What's your favourite technique to make tubes?


Well-Known Member
Apr 15, 2004
Republic of San Marino
One of the most challenging works in cardmodeling is, I think, to make good paper tubes. It's not easy to give them the correct shape and, especially, to avoid gaps or angles along the joining line. I've always been searching for new tools and techniques to realize good tubes and I would like to know your tricks.

I'll put here a couple of good ideas that helped me a lot when I was in troubles with tubes:

1) especially for long tubes, where it can be difficult to keep them straight, I found to be helpful if you score with a blade, very lightly, the rear of the piece wit a lot of tiny parallel lines. The 4 holes help to define the limit of the area to be scored. This help a lot when you start to give shape to the tube.


2) After having rolled the part around a cylindrical object of the correct size to give shape to it (knitting needles and nails are perfect for little tubes) put it into a proper sized spring. It has to be exactly of the right diameter or the tube won't close properly. Then put some glue with a toothpick inside the tube. After the glue has hardened you can compress or pull the spring at one side and recover the tube easily. It works perfectly. The trick is to find a spring of the right size. As I never throw away anything (my wife hates me for this) I also have a box with all the springs I could find during my life (from old toys, ballpoint pens ...)
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OK now it's up to you...
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Staff member
Apr 6, 2013
Since I use CAD, I measure the diameter of the tube mandrel, (pen, toothpick, etc.) I am using, calculate the circumference and print out the shape knowing when I wrap it around, the edges should meet up. I then round up the paper in a tube shape, do the same for a gluing strip. I glue one side of the strip first, reshape, the glue the other side of the strip to form the tube, ending up with a tube glued edge to edge along it's long axis. :)
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Rhaven Blaack

Staff member
Jun 12, 2009
For larger tubes, I will use a section of an old (wooden) arrow shaft (about 12" (30 cm) and a thin dense foam mat (like the old cheep mouse pads). I lay the part on the mat and (while pressing the dawl hard on the part and mat) roll the dawl over the part. It forms the tube evenly and smoothly. To close the tube, I too will use a glue strip along the main edge.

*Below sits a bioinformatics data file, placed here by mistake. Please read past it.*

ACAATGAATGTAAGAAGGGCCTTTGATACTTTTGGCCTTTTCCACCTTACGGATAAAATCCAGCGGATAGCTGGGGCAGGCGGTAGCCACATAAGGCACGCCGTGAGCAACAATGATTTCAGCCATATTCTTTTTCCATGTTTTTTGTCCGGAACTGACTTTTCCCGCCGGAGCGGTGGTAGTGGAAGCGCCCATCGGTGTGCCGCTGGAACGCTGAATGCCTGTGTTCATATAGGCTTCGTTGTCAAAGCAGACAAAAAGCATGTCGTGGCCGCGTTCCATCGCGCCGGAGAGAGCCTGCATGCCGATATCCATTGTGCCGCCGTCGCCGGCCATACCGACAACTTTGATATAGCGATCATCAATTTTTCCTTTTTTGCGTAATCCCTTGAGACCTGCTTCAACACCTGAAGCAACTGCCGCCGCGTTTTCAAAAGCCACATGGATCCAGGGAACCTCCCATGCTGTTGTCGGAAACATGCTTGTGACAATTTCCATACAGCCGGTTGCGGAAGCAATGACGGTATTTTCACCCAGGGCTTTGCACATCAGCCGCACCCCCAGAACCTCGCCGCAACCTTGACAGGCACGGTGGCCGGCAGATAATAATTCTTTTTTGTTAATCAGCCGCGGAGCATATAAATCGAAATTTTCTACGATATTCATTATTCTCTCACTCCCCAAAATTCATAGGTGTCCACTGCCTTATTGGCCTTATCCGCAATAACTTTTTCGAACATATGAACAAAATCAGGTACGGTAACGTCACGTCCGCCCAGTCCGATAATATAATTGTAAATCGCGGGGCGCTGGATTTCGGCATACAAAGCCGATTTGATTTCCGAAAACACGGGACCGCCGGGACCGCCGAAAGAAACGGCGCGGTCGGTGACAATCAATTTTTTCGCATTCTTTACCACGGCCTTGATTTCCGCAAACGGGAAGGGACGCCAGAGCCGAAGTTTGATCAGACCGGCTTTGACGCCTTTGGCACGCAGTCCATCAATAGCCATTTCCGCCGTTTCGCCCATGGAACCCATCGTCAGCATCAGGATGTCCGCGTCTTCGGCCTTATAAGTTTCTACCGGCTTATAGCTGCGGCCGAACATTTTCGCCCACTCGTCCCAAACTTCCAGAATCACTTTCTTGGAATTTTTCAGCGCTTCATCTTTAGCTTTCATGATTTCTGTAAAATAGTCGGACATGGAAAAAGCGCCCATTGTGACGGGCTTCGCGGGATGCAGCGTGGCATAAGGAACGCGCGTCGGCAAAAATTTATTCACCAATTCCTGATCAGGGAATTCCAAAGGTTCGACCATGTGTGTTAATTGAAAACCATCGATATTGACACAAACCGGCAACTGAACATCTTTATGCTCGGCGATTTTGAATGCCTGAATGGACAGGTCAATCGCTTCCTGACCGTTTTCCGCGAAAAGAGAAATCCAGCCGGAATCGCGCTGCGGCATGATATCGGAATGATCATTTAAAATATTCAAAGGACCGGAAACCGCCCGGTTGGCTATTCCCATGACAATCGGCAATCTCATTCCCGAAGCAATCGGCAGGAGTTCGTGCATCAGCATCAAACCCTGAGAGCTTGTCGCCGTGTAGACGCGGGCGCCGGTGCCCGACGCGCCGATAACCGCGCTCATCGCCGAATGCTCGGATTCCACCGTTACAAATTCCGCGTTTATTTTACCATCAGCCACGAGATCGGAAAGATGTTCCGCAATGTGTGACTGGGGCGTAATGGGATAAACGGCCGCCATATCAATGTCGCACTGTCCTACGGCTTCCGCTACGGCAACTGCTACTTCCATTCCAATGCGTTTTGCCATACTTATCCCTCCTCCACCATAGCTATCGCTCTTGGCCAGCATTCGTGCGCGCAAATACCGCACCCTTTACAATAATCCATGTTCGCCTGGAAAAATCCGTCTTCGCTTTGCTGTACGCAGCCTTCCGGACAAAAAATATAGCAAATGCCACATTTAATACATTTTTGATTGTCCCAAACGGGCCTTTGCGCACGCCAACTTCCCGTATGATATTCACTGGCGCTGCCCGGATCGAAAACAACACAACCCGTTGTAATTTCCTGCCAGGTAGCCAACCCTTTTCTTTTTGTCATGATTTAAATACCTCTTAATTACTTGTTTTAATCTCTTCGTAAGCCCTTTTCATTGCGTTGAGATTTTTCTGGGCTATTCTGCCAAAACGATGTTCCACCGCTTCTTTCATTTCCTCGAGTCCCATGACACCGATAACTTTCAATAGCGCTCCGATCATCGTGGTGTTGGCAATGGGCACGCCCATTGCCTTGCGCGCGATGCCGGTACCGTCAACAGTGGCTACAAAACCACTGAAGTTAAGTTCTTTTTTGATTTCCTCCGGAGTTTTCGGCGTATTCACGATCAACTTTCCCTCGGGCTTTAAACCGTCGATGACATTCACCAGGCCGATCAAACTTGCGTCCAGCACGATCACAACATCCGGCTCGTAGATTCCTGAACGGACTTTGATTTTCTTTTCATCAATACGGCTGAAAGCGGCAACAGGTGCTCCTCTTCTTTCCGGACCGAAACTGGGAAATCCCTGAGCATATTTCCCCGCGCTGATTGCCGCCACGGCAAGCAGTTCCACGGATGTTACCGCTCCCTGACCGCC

For smaller tubes, I will use smaller dawls. I have even used a section of a wire coat hanger as well.

I have found that using the foam mat helps with minimizing creases and unwanted fold lines as well. So long as you apply even pressure while you are rolling the tube, you will have an even and smooth tube.

Since this is a constant issue with most (beginner and even a few advance) model builders, I am going to make this thread a "STICKY".
Firstly, here I always prefer the internal tab over an overt tab. If the kit comes with a tab, it gets cut off at the edge, and if possible with a considerable amount of excess, ideally twice the width. In this way I can use the tab edge as the alignment point when gluing it to the larger cylinder.

Additional cylinder tips:
  • If possible run the metal edge of your ruler (you should have a metal edge ruler) over the inside of the shape along the circumference. This can give you a curl so as to hold the shape. Better for squat cylinders on the order of 2"/5cm or below.
  • An alternative to this method, particularly for longer ones, is to gently roll this part with an object whose curvature closely matches the intended target, a dowel, pvc pipe, pen, bamboo skewer, etc., before gluing, particularly the tab. If there's a choice between slightly larger or slightly smaller, go for the slightly smaller.
  • When gluing use this same curvature tool to help hold the seam while you press the parts together. Ideally, you want the tool to be longer than the cylinder.
  • If possible, make it shorter. Long cylinders (say beyond 15cm/6in) can be hard to do because as much as you try to get the edge to perfectly match, it is hard to get it done across the entire length, particularly if the glue allows the card to stretch or distort. See if there's a natural point where you can cut it down such as a printed seam line along the circumference. Use an appropriate internal join to put the cylinders together afterwards seamlessly.
  • To deal with the occasional dog ear or gap, make a small glue applicator that will deliver just the right amount into the gap from card scrap.
  • As an alternative to using a circular bulkhead to get it into a circular shape, sometimes you can use a rolled up piece of card or paper inserted into the inside once glued and allowed to expand against the walls the way posters do inside poster tubes. Here you do want the rolled up paper to wrap around quite a bit beyond the part's internal circumference (at least twice). If you can glue it in this expanded state so much the better.
There's another trick I used to get the Erick's MX-774 HiRoc right, but that will be lengthy so I'll leave that for later.